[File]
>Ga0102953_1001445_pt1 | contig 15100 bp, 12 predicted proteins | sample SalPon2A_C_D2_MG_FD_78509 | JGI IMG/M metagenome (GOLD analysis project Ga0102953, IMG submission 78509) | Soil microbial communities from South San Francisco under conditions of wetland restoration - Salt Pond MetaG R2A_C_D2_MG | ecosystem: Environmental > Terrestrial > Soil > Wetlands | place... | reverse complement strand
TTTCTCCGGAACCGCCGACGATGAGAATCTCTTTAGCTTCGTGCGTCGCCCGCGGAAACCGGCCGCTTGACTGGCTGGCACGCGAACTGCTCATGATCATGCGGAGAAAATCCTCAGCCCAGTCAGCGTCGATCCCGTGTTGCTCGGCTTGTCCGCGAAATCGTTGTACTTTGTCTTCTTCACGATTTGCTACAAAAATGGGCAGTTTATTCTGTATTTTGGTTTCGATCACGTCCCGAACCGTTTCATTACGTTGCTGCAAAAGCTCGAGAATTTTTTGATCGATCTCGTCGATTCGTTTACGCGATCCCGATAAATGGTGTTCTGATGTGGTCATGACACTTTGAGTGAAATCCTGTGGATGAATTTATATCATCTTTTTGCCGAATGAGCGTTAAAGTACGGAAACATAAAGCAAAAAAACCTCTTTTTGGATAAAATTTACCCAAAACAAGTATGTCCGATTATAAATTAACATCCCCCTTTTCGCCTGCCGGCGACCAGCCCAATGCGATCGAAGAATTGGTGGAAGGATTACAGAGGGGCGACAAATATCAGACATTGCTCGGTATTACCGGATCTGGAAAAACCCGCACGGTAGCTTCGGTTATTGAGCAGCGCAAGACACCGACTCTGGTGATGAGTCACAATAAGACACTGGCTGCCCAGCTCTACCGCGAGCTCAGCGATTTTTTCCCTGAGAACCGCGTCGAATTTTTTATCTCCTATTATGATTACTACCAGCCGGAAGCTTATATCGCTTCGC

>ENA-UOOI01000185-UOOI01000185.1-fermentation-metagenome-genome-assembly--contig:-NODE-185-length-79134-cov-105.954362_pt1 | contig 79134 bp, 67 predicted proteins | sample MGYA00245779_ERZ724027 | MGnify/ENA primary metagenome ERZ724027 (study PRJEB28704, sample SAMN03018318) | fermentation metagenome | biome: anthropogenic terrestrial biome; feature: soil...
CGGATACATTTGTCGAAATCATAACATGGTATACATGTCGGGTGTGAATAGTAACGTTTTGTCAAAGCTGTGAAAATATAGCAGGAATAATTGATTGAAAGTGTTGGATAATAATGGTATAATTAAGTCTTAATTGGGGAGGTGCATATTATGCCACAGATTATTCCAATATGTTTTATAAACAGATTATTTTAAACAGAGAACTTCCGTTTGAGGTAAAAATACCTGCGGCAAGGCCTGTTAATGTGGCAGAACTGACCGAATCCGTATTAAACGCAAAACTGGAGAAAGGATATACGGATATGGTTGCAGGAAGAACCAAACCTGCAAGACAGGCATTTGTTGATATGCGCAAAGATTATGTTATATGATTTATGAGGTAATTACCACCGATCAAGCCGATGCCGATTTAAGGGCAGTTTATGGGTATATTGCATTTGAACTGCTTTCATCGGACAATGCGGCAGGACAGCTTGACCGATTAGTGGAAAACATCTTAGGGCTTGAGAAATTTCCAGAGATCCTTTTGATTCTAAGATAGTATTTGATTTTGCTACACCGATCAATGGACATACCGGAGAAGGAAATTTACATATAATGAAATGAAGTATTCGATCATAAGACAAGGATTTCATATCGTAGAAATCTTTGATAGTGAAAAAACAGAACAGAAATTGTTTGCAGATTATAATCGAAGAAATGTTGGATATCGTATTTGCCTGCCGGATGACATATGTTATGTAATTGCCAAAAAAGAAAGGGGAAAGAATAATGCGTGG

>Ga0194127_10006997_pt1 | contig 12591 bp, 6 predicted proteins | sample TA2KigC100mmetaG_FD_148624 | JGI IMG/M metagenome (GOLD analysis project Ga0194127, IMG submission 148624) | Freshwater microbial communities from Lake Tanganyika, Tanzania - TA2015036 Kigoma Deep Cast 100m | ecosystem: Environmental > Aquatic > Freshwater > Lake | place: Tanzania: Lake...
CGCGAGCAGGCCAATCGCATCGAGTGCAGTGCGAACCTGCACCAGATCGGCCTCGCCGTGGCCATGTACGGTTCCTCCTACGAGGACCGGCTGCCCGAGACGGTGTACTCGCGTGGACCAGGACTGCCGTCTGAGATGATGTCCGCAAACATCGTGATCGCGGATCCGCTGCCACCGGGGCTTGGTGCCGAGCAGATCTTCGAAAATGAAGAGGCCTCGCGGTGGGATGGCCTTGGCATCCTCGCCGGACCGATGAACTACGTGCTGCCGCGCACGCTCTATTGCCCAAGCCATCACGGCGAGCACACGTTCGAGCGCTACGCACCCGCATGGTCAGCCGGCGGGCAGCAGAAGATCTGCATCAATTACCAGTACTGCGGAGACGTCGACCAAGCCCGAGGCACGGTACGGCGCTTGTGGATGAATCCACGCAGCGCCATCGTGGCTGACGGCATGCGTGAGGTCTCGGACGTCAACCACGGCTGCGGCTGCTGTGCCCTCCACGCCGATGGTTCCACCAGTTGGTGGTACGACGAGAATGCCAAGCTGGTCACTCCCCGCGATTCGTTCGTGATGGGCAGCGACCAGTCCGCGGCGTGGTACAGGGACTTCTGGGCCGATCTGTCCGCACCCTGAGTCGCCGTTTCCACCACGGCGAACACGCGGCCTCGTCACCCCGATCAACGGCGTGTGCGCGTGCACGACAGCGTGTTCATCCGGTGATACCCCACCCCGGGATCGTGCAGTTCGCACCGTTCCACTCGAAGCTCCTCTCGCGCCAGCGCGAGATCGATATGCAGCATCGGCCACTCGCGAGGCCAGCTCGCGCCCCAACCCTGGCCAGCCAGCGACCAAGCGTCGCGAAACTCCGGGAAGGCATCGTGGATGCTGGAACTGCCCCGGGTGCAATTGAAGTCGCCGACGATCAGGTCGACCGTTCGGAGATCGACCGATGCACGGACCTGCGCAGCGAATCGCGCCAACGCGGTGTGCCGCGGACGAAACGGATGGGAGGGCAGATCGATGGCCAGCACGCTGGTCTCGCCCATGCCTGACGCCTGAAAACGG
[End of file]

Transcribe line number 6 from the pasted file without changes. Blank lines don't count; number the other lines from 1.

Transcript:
CGCGAGCAGGCCAATCGCATCGAGTGCAGTGCGAACCTGCACCAGATCGGCCTCGCCGTGGCCATGTACGGTTCCTCCTACGAGGACCGGCTGCCCGAGACGGTGTACTCGCGTGGACCAGGACTGCCGTCTGAGATGATGTCCGCAAACATCGTGATCGCGGATCCGCTGCCACCGGGGCTTGGTGCCGAGCAGATCTTCGAAAATGAAGAGGCCTCGCGGTGGGATGGCCTTGGCATCCTCGCCGGACCGATGAACTACGTGCTGCCGCGCACGCTCTATTGCCCAAGCCATCACGGCGAGCACACGTTCGAGCGCTACGCACCCGCATGGTCAGCCGGCGGGCAGCAGAAGATCTGCATCAATTACCAGTACTGCGGAGACGTCGACCAAGCCCGAGGCACGGTACGGCGCTTGTGGATGAATCCACGCAGCGCCATCGTGGCTGACGGCATGCGTGAGGTCTCGGACGTCAACCACGGCTGCGGCTGCTGTGCCCTCCACGCCGATGGTTCCACCAGTTGGTGGTACGACGAGAATGCCAAGCTGGTCACTCCCCGCGATTCGTTCGTGATGGGCAGCGACCAGTCCGCGGCGTGGTACAGGGACTTCTGGGCCGATCTGTCCGCACCCTGAGTCGCCGTTTCCACCACGGCGAACACGCGGCCTCGTCACCCCGATCAACGGCGTGTGCGCGTGCACGACAGCGTGTTCATCCGGTGATACCCCACCCCGGGATCGTGCAGTTCGCACCGTTCCACTCGAAGCTCCTCTCGCGCCAGCGCGAGATCGATATGCAGCATCGGCCACTCGCGAGGCCAGCTCGCGCCCCAACCCTGGCCAGCCAGCGACCAAGCGTCGCGAAACTCCGGGAAGGCATCGTGGATGCTGGAACTGCCCCGGGTGCAATTGAAGTCGCCGACGATCAGGTCGACCGTTCGGAGATCGACCGATGCACGGACCTGCGCAGCGAATCGCGCCAACGCGGTGTGCCGCGGACGAAACGGATGGGAGGGCAGATCGATGGCCAGCACGCTGGTCTCGCCCATGCCTGACGCCTGAAAACGG